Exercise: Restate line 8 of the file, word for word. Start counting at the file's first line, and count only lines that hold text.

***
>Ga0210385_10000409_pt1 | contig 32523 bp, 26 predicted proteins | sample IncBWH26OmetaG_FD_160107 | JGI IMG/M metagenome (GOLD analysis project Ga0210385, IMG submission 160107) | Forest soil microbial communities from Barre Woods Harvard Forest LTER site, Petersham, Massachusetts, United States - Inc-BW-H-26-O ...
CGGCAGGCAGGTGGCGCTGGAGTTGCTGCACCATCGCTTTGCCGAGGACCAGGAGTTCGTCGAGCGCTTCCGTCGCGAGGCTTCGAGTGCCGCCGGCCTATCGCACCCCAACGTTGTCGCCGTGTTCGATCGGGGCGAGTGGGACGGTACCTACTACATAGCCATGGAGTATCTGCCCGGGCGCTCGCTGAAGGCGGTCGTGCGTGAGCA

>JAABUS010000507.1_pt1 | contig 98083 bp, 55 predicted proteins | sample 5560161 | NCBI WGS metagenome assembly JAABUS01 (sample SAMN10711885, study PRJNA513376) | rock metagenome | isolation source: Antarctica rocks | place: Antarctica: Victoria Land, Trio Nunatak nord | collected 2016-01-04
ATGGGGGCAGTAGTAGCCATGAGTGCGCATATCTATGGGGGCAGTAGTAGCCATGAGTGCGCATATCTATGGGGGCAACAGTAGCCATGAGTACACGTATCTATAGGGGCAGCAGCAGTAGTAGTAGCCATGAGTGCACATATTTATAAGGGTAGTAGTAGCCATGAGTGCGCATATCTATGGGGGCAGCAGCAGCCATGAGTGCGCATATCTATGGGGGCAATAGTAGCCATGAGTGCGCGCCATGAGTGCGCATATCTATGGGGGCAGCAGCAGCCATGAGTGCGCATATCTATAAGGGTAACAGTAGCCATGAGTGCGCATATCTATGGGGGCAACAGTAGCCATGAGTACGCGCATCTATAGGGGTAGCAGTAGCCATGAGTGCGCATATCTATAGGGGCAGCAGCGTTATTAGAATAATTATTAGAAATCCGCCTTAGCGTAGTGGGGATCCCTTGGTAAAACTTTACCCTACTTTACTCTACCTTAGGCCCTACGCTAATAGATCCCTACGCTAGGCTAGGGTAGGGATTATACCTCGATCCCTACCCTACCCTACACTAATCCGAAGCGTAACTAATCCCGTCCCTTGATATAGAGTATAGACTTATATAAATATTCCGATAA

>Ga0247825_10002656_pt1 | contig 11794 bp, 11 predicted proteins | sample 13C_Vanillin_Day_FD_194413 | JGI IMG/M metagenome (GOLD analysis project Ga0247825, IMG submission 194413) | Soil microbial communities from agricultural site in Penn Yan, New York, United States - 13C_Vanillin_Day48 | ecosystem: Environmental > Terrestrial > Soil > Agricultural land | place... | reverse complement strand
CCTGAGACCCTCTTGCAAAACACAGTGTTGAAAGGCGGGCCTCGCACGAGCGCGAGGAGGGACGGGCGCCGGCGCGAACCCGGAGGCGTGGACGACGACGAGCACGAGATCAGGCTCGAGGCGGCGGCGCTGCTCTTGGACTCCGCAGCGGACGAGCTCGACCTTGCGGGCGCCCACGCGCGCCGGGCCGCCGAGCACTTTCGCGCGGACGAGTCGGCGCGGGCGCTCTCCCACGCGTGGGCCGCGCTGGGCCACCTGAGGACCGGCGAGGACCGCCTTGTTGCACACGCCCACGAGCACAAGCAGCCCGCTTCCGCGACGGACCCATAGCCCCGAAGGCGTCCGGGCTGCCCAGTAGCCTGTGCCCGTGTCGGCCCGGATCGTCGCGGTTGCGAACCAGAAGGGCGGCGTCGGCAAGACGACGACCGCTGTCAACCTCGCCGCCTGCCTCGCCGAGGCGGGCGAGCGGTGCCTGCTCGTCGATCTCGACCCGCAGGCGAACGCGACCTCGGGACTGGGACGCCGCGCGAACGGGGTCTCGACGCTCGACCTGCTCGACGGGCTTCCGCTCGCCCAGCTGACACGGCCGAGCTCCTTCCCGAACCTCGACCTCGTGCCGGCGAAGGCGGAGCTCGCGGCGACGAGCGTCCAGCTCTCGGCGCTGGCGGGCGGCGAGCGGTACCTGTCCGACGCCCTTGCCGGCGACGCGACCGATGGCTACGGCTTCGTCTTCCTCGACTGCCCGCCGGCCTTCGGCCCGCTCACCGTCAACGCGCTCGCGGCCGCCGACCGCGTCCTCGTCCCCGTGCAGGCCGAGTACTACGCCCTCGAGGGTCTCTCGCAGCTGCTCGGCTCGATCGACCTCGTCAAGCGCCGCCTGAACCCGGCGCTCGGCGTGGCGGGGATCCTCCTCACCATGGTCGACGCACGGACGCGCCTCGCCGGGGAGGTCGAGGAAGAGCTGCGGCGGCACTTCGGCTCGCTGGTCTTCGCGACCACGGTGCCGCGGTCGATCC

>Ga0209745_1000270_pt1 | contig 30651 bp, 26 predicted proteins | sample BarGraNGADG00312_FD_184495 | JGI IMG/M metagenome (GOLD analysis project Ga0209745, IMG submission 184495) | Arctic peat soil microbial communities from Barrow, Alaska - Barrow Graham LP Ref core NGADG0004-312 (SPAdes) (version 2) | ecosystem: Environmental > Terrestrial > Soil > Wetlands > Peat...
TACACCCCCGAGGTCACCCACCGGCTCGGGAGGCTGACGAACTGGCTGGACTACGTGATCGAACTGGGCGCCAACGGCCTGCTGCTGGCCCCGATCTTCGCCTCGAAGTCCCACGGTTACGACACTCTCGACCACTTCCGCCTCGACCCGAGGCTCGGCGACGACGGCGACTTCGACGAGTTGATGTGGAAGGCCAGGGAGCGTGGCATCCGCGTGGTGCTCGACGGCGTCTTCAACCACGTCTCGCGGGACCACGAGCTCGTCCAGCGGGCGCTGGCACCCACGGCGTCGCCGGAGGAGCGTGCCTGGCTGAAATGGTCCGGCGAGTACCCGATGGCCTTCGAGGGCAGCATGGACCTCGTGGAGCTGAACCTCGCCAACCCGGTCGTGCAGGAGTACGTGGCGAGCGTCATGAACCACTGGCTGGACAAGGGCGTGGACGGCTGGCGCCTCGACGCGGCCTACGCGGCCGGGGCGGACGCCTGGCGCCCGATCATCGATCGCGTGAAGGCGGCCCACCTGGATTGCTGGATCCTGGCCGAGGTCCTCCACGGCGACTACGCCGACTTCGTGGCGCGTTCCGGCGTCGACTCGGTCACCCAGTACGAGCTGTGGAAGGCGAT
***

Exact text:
TACACCCCCGAGGTCACCCACCGGCTCGGGAGGCTGACGAACTGGCTGGACTACGTGATCGAACTGGGCGCCAACGGCCTGCTGCTGGCCCCGATCTTCGCCTCGAAGTCCCACGGTTACGACACTCTCGACCACTTCCGCCTCGACCCGAGGCTCGGCGACGACGGCGACTTCGACGAGTTGATGTGGAAGGCCAGGGAGCGTGGCATCCGCGTGGTGCTCGACGGCGTCTTCAACCACGTCTCGCGGGACCACGAGCTCGTCCAGCGGGCGCTGGCACCCACGGCGTCGCCGGAGGAGCGTGCCTGGCTGAAATGGTCCGGCGAGTACCCGATGGCCTTCGAGGGCAGCATGGACCTCGTGGAGCTGAACCTCGCCAACCCGGTCGTGCAGGAGTACGTGGCGAGCGTCATGAACCACTGGCTGGACAAGGGCGTGGACGGCTGGCGCCTCGACGCGGCCTACGCGGCCGGGGCGGACGCCTGGCGCCCGATCATCGATCGCGTGAAGGCGGCCCACCTGGATTGCTGGATCCTGGCCGAGGTCCTCCACGGCGACTACGCCGACTTCGTGGCGCGTTCCGGCGTCGACTCGGTCACCCAGTACGAGCTGTGGAAGGCGAT